By Doris Degner-Foster
George Morris is a charming man with impeccable manners. “What you see is what I am: old breeches, old sweaters, that’s me,” he said modestly. Perhaps someone who didn’t know him might think he was just a kind uncle who had come to the barn to visit his young relatives.
But, they probably wouldn’t think that for long.
George has little patience with students who don’t pay attention. He said he is of the old school and his firm style reflects his own upbringing. He points out that his methods have been very successful and the facts support his statement.
In his first eight years of teaching as a professional, seven of his students were winners of the ASPCA Maclay and AHSA Hunter Seat Finals. Those students were followed by a very long list of other successful students, including, but not limited to, riders who have won medals in the 1984, 1992, 1996 and 2004 Olympic games.
He attributes his success in teaching to his early education with quality trainers. Although he was a teenager when he trained with Gordon Wright, George said Gordon was a teacher’s teacher and influenced him in many ways.
Gordon had said that a good teacher didn’t spend time telling people what they did right, but told them what they were doing wrong so that they could improve. Commenting on others who influenced him, George said, “The great horsemen who came before me, Bert de Nemethy, Jack Le Goff, Bill Steinkraus, Mark Todd of New Zealand, Rodney Jenkins, Michael Matz – these people taught me when I was listening, watching or reading.”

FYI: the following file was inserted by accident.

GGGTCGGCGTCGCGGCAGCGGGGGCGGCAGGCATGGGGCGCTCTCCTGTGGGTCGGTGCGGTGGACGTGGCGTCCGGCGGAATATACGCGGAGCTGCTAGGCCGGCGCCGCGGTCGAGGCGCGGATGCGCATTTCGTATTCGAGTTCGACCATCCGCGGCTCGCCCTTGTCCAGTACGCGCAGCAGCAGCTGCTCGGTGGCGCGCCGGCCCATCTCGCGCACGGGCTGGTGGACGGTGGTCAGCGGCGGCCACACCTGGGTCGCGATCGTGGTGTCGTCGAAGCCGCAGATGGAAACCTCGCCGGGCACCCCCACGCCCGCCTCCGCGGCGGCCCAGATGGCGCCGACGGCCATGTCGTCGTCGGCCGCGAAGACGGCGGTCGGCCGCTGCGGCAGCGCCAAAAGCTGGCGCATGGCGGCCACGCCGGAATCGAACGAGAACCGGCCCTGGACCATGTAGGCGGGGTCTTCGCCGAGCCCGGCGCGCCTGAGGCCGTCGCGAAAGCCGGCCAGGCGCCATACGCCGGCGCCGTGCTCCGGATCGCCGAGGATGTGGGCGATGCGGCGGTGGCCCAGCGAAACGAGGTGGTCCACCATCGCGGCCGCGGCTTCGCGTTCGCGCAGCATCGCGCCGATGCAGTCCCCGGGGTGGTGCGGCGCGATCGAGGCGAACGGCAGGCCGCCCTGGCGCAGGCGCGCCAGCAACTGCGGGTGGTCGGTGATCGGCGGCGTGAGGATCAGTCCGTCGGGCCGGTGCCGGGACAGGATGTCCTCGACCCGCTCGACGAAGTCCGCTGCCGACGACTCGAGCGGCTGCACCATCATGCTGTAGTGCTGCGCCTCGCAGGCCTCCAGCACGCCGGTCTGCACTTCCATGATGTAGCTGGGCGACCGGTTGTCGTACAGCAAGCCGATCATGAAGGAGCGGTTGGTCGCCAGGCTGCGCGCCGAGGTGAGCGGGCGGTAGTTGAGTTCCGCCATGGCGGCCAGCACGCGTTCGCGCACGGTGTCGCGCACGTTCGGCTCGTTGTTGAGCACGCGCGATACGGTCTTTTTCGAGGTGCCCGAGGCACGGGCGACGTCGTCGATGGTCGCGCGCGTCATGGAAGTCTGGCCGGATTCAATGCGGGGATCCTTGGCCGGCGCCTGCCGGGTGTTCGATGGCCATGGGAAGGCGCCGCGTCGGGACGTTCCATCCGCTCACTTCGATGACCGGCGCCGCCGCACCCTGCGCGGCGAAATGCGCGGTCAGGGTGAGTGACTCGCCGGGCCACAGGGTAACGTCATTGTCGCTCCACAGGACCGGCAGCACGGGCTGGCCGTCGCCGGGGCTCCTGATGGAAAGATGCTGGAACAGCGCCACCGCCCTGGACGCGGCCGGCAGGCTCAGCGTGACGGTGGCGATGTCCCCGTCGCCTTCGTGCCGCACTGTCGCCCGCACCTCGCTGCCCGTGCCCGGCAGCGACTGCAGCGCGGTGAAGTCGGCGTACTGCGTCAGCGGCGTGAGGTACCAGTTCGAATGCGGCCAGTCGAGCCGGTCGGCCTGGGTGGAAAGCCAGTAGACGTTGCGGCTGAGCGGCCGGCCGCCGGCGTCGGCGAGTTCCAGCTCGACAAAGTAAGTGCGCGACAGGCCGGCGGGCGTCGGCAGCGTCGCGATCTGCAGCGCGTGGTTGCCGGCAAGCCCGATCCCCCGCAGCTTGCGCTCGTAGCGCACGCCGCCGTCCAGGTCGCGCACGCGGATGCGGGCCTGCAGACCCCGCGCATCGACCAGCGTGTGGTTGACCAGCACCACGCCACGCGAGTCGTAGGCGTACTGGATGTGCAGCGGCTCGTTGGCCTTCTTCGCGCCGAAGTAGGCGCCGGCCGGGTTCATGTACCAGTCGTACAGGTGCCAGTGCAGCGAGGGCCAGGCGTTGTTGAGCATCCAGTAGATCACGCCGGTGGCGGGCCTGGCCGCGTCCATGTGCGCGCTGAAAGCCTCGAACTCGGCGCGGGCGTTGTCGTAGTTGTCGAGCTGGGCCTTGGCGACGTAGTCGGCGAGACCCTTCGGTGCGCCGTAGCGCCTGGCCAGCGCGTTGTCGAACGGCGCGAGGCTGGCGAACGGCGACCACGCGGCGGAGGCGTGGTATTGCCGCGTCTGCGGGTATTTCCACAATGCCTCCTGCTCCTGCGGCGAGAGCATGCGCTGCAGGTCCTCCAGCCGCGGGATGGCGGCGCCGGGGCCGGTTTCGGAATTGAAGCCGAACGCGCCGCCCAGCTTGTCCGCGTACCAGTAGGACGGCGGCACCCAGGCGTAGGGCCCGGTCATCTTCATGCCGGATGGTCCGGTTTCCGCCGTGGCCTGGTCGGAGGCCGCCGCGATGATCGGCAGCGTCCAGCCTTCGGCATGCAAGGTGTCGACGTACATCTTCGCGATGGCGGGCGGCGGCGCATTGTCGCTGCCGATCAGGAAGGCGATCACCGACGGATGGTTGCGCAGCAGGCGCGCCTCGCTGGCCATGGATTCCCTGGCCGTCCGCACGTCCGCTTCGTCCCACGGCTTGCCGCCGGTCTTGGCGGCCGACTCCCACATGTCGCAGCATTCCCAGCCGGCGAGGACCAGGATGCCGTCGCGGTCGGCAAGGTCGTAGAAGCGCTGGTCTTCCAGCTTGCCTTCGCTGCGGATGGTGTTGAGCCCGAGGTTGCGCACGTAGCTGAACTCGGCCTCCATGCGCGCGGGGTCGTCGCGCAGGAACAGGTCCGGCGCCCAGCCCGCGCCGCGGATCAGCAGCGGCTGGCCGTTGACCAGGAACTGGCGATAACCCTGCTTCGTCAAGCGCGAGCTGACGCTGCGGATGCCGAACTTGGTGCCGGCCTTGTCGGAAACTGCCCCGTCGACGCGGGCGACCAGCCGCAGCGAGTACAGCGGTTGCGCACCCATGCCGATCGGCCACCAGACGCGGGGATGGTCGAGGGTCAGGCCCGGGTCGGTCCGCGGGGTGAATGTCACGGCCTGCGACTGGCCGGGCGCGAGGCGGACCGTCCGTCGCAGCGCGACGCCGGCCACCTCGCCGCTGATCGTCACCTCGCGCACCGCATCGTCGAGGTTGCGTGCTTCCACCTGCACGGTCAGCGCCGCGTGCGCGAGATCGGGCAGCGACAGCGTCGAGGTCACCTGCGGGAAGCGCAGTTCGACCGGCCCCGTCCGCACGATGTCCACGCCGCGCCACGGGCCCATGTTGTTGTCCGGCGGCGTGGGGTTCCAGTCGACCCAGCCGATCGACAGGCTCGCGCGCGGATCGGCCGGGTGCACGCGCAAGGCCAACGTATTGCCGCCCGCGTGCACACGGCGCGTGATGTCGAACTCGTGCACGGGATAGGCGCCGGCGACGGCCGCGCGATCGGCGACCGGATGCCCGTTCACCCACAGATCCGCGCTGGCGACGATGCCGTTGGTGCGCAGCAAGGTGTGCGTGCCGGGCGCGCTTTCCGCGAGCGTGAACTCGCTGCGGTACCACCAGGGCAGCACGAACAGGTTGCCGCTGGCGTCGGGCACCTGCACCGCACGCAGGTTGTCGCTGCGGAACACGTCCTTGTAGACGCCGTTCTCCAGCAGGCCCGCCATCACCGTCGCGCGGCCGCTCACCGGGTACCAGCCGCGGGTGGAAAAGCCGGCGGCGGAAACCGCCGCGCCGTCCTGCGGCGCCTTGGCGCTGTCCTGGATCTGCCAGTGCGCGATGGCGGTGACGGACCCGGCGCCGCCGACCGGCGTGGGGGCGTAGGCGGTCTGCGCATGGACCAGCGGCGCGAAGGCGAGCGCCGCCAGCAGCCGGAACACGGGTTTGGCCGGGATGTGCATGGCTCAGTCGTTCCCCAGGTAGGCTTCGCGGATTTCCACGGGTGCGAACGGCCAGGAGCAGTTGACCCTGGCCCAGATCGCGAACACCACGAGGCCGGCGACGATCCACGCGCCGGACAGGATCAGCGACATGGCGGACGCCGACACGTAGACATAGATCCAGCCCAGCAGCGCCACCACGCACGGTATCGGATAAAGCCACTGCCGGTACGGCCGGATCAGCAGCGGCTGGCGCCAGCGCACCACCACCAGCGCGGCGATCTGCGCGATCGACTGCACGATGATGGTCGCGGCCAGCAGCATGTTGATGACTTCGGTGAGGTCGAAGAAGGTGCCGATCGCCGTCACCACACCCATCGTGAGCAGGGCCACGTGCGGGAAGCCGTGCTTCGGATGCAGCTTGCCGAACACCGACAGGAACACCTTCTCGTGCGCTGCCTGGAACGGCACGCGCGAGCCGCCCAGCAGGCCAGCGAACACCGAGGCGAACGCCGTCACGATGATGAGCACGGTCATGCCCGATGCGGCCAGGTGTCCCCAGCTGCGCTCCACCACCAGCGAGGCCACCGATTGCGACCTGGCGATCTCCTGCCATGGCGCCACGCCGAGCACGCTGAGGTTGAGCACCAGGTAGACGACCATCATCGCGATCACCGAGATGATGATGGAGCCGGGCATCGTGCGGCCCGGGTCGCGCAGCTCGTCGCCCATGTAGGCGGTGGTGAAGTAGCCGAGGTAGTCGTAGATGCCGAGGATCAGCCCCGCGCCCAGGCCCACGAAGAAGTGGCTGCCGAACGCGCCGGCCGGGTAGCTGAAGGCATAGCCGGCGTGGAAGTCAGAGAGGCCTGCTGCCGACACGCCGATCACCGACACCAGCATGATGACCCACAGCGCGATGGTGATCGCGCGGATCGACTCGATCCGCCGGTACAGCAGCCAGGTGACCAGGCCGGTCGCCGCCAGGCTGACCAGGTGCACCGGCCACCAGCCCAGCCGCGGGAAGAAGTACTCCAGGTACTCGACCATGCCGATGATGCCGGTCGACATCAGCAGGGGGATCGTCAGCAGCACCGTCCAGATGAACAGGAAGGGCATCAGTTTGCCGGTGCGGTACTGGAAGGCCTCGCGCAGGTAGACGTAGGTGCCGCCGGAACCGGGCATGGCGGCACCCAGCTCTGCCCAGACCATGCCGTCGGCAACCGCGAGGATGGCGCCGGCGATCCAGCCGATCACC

George insists he was not a natural rider. Instead, he had to work at it. The evidence of his effort is clear. He won the ASPCA Maclay Horsemanship Finals and the AHSA Hunt Seat Equitation Medal Finals at Madison Square Garden in 1952 when he was just 14. George explained that he was “13 in horse show age,” meaning he was actually 13 at the age cut off date for juniors. The record has yet to be broken.
George expects the same hard work and diligence from his students. Those who he feels show him a lack of respect in any way will receive the full brunt of his wrath. He is quick to point out faults and ask unfocused students questions like, “Do they put stupid in the water here?” He is also known to tell riders in his clinics that they should loose weight, pointing out the importance of considering their horse’s welfare in carrying the extra pounds. Some say his style is too harsh, others say the former chef d’equipe of the USET jumping team is very deserving of respect – regardless of his methods.
His students have said that if you give it your all, George will stick with you through thick and thin until you succeed. Conrad Homfeld, a former student of George’s and winner of the 1984 team gold medal, has said that George has an effect that reaches beyond riding. The way that he demands hard work and discipline will elevate and change riders forever.